The Seven Great Monarchies Of The Ancient Eastern World, Vol 1. (of 7): Chaldaea eBook

George Rawlinson
This eBook from the Gutenberg Project consists of approximately 190 pages of information about The Seven Great Monarchies Of The Ancient Eastern World, Vol 1. (of 7).
recourse, in some degree, to conjecture.  Berosus declared that six dynasties had reigned in Chaldaea since the great flood of Xisuthrus, or Noah.  To the first, which consisted of 86 kings, he allowed the extravagant period of 34,080 years.  Evechous, the founder of the dynasty, had enjoyed the royal dignity for 2400 years, and Chomasbelus, his son and successor, had reigned 300 years longer than his father.  The other 84 monarchs had filled up the remaining space of 28,980 years—­their reigns thus averaging 345 years apiece.  It is clear that these numbers are unhistoric; and though it would be easy to reduce them within the limits of credibility by arbitrary suppositions—­as for instance, that the years of the narrative represent months or days—­yet it may reasonably be doubted whether we should in this way be doing any service to the cause of historic truth.  The names Evechous and Chomasbelus seem mythic rather than real; they represent personages in the Babylonian Pantheon, and can scarcely have been borne by men.  It is likely that the entire series of names partook of the same character, and that, if we possessed them, their bearing would be found to be, not historic, but mythological.  We may parallel this dynasty of Berosus, where he reckons king’s reigns by the cyclical periods of sosses and ners, with Manetho’s dynasties of Gods and Demigods in Egypt, where the sum of the years is nearly as great.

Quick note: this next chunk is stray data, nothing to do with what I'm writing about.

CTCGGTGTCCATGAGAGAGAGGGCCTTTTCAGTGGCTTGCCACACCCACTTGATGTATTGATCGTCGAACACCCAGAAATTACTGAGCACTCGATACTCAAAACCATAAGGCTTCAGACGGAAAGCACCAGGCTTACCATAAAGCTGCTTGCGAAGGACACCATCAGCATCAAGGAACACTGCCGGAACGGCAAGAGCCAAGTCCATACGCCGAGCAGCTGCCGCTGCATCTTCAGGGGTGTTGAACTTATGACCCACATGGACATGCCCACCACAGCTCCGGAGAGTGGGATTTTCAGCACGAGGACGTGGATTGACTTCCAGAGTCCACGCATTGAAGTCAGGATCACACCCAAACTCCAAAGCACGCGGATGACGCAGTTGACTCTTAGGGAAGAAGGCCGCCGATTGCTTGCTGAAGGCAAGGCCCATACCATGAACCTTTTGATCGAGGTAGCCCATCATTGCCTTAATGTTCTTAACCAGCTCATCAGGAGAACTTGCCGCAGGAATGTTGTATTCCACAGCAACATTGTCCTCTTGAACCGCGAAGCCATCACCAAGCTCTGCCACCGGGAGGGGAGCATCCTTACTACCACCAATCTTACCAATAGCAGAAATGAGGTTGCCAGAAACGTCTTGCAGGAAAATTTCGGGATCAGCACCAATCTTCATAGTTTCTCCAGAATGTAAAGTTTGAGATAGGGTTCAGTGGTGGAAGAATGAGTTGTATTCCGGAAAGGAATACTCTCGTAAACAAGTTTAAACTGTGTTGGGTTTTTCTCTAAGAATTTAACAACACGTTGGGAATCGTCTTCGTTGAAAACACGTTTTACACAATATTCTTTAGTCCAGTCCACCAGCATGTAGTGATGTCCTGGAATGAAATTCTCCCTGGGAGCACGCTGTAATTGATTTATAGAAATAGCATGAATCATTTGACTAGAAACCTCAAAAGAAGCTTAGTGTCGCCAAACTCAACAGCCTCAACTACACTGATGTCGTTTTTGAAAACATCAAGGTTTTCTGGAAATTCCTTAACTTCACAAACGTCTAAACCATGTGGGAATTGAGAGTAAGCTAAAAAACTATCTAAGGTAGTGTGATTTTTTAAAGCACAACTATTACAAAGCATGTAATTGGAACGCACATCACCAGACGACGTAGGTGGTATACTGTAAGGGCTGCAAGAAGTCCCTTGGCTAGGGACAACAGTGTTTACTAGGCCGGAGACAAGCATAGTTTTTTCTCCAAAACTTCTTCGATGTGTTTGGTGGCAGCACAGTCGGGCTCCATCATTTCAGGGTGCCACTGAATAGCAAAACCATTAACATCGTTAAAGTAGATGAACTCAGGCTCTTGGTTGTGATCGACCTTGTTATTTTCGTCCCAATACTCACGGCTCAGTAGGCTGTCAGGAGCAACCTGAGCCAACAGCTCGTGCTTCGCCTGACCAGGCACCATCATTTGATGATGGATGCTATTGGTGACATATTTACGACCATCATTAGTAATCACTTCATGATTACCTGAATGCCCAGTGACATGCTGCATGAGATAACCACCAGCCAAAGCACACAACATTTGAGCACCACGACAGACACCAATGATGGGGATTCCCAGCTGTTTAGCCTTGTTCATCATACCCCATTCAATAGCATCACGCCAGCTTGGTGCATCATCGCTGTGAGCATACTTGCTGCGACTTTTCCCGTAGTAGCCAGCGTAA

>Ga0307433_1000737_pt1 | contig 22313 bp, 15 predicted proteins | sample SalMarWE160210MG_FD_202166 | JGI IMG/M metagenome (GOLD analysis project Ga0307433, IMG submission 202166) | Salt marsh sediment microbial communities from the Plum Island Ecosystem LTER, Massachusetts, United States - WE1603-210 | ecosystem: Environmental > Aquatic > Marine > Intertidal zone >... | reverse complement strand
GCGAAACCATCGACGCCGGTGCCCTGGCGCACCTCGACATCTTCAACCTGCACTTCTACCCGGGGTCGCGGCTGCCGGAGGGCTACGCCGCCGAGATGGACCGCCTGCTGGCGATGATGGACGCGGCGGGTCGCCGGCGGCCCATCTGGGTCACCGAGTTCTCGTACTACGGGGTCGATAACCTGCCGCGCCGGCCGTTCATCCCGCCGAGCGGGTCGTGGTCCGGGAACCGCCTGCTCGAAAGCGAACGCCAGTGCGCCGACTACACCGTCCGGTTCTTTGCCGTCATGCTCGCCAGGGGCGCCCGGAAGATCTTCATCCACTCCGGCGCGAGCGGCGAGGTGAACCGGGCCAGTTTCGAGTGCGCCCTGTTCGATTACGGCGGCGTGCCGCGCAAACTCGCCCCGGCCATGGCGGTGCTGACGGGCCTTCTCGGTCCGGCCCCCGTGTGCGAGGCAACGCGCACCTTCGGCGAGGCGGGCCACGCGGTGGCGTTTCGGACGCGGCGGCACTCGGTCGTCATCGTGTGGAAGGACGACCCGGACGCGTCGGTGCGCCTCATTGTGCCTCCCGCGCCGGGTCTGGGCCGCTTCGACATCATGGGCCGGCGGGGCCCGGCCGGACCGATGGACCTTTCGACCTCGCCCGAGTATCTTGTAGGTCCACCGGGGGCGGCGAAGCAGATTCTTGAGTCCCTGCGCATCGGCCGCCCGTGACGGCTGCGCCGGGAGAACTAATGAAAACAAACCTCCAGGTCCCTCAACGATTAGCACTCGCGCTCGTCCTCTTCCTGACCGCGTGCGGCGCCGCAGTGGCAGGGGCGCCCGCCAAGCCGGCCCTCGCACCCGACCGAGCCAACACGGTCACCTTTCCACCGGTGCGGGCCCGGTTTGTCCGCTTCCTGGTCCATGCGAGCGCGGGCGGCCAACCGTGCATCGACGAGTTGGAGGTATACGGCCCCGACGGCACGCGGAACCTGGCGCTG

It is necessary, then, to discard as unhistorical the names and numbers assigned to his first dynasty by Berosus, and to retain from this part of his scheme nothing but the fact which he lays down of an ancient Chaldaean dynasty having ruled in Babylonia, prior to a conquest, which led to the establishment of a second dynasty, termed by him Median.

The scheme of Berosus then, setting aside his numbers for the first period, is—­according to the best extant authorities, as follows:—­

Dynasty I. of (?) Chaldaean kings. (?) years. 
        II. of 8 Median " 234 (?) "
       III. " 11 " " 48 (?) "
        IV. " 49 Chaldaean " 458 "
         V. " 9 Arabian " 245 "
        VI. " 45 (?) " 526 "
Reign of Pul (?)
Dynasty VII. of (?) (?) kings (?)
    " VIII. " 6 Chaldaean " 87 "

[Illustration:  PAGE 98]

It will be observed that this table contains certain defects and weaknesses, which greatly impair its value, and prevent us from constructing upon it, without further aid, an exact scheme of chronology.  Not only does a doubt attach to one or two of the numbers—­to the years, i.e., of the second and third dynasty—­but in two cases we have no numbers at all set down for us, and must supply them from conjecture, or from extraneous sources, before we can make the scheme available.  Fortunately in the more important case, that of the

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The Seven Great Monarchies Of The Ancient Eastern World, Vol 1. (of 7): Chaldaea from Project Gutenberg. Public domain.
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